When to stop supporting the best candidate?

Dear Starchild and Derek,

I have made some comments in Blue below - - -

Robert,

I take it you'd back someone that you estimated to have a one-in-ten
chance, but not someone you estimated to have a one-in-a-thousand
chance.

Well, no I wouldn�t put it quite like that. I think I vote for what I think is the best overall result. I think one has to just try to do the best thing. If there is someone I consider really, really terrible who has a fair chance of winning against someone who is not that bad, I would vote for the �not that bad� candidate, if the Libertarian candidate had no chance at all (Like nobody even knew his name, he had no campaign funds and was also incompetent). If both candidates who have a good chance of winning are really, really equally bad and there is a Libertarian running who has no chance of winning (This is most often the case that I deal with), I vote for the Libertarian. In other words I�m trying to be most efficacious with what I have to work with. Sometimes I have to choose between two candidates that are different in only one or two issues. I do the best I can with what I have.

I think it's just a matter of degree. At what point do you stop
supporting the best candidate and start taking your cues from the media
and the opinion polls, and why?

I mostly look at the issues rather than the candidate or the party. Anybody can register as any party they want. Of course, you never know for sure that they are telling the truth about the issues either. Sometimes the opposing candidate will bring out something but that may be a lie as well. I guess one just tries their best. Do you have a solution?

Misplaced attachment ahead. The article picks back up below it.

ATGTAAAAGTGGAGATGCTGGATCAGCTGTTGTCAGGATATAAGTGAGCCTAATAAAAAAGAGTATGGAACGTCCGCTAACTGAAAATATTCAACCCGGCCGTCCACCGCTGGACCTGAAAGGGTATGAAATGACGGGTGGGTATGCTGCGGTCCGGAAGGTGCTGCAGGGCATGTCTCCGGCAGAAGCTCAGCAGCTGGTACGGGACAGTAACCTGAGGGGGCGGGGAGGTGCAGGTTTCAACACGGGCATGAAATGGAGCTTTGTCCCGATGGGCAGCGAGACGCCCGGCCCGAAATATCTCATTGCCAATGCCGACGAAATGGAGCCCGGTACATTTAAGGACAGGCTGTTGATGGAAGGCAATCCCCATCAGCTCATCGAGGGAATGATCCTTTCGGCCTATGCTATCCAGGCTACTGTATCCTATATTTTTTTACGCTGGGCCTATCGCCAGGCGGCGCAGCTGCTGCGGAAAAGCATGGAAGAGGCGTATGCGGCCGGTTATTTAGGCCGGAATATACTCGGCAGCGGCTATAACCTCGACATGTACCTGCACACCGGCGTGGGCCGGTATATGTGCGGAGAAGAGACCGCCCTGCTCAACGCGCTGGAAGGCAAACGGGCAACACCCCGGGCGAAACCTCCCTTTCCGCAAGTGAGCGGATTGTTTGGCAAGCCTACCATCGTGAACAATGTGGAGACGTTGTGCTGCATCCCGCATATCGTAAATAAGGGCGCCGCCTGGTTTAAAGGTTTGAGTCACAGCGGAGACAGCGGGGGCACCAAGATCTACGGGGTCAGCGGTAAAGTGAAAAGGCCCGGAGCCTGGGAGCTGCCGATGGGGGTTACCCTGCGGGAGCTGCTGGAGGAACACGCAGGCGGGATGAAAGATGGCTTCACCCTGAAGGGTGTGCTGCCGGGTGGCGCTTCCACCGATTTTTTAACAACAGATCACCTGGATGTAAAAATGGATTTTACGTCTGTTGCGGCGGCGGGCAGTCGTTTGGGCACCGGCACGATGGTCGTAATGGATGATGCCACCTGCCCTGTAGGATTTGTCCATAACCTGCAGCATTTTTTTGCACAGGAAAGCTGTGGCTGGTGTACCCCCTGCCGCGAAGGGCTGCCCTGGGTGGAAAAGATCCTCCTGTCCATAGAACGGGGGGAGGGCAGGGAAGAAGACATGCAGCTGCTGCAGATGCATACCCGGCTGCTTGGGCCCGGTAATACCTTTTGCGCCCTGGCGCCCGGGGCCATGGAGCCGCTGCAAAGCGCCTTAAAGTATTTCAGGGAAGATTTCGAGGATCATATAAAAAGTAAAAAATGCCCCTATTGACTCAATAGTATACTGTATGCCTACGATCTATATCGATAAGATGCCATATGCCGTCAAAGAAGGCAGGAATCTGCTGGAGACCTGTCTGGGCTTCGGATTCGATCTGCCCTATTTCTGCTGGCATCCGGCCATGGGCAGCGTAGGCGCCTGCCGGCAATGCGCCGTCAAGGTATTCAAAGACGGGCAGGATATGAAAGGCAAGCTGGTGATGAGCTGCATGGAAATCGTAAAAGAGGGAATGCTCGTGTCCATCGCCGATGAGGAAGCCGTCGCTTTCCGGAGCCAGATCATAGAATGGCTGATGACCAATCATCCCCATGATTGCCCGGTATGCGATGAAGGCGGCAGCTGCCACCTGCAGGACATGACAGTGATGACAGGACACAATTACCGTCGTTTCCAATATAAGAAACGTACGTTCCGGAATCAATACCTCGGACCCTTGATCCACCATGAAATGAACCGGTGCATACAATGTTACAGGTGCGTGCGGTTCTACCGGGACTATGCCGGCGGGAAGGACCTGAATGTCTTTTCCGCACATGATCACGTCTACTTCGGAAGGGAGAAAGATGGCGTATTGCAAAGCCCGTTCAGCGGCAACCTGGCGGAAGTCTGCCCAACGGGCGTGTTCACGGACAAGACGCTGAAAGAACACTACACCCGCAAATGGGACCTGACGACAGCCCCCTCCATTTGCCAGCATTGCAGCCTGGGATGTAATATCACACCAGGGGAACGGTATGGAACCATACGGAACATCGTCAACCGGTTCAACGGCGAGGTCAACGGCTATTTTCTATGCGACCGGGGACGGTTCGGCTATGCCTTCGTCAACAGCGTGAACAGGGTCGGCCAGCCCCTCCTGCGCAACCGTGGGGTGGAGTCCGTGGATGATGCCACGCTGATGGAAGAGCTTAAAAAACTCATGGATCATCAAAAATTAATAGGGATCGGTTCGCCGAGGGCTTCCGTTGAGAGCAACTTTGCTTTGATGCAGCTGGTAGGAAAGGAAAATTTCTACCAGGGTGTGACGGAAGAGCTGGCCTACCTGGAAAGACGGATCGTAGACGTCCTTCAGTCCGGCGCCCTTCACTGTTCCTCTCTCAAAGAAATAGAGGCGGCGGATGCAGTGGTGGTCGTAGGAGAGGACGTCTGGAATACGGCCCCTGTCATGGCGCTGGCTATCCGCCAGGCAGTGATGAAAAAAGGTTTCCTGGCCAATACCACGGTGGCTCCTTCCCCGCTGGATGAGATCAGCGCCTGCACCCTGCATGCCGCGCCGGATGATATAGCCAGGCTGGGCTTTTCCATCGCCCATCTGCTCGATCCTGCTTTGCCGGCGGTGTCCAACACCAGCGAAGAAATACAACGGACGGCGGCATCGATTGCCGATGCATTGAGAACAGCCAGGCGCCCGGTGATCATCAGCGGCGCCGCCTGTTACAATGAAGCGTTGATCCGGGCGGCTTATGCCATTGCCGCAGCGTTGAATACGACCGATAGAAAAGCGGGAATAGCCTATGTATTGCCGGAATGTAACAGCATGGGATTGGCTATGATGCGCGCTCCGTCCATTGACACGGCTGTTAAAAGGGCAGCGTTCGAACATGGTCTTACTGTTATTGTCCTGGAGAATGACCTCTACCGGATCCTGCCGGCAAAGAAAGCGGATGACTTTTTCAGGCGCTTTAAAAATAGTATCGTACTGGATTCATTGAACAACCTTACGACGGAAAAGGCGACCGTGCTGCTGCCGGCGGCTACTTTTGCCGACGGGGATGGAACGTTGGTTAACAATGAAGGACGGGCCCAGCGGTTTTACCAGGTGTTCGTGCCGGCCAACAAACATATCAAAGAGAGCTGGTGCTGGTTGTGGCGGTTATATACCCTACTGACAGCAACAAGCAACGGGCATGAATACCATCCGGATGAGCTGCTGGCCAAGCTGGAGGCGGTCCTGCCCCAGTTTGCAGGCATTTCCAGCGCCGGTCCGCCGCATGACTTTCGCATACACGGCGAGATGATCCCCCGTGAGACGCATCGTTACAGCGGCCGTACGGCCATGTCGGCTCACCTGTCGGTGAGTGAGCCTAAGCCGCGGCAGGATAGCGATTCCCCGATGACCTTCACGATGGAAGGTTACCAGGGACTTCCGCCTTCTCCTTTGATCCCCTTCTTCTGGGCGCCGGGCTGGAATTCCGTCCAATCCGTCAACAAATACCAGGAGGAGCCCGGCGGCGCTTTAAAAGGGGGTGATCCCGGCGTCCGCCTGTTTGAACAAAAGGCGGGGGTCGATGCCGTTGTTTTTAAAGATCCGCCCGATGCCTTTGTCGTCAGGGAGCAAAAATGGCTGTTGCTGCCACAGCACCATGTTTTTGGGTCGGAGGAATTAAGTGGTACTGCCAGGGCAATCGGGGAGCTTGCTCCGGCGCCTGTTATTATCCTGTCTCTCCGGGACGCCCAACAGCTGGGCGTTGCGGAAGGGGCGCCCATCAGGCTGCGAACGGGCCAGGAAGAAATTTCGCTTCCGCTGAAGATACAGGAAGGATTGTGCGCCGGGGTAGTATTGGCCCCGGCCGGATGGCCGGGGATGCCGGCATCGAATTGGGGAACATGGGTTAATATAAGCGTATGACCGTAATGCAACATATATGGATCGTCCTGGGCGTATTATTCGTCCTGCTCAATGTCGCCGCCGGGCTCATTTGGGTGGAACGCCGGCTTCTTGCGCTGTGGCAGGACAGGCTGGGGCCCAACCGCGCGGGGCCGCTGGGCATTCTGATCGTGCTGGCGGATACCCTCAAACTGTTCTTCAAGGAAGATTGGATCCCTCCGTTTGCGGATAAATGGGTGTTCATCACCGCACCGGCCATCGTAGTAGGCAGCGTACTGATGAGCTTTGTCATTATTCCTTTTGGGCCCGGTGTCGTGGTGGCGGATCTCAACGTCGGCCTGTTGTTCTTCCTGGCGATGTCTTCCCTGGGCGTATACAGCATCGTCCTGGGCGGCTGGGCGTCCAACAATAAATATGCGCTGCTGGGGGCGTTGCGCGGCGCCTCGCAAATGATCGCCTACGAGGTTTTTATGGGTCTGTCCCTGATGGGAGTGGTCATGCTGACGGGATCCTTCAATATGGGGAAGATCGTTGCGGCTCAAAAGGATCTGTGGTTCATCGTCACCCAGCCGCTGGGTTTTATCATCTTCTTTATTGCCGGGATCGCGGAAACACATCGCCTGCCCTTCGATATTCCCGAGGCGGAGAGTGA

One of the arguments against the morality of stealing, say, a candy
bar from Safeway, is that while such a small item is negligible to a
big company like Safeway's bottom line, if everybody did it, it would
have a significant negative effect, and therefore to do it is setting a
bad example or precedent. Do you see any harm in the precedent, or
example, of voting for a candidate other than the person you consider
best?

Well, sometimes there is no perfect candidate. Stealing is stealing so there is a yes or no answer - - - usually, although even here there are shades of gray. With a candidate the problems are less clear. What do you do with a candidate that follows all the Libertarian issues but wants complete anarchy? Or maybe says he is a Libertarian but will impose Libertarian principles using a dictatorship? How do we handle a Libertarian candidate that is incompetent or dishonest?

What would happen if everyone did this?

I completely agree with your point and I understand what you are trying to say. We think the person can�t win so we don�t vote for him and he doesn�t win - - - a catch 22 if we ever saw one. We cannot allow the perfect to be the enemy of the good or visa versa. If I find a candidate who believes in 90% to 100% Libertarian principles but is registered as a Democrat or Republican, I would most likely take a chance on him or her. They could be lying about the issues or their registration - - - I would not be sure. Would you vote for a Libertarian who believes in 90% to 100% Democrat issues? How about 60%? 40%? Where to draw this line? It is not easy. The big government advocates seem to be able to make rather good progress getting their agenda implemented by always voting for the more socialist candidate of the choices they have don�t you think? Perhaps you have a better solution? I don�t think I do.

Or we could turn it around and ask, what would happen if everyone did vote for the
candidate they considered best? Would the political landscape look any
different?

Yours in liberty,
<<< starchild >>>

Very best wishes and thanks for a serious discussion - - -
Bob Parkhurst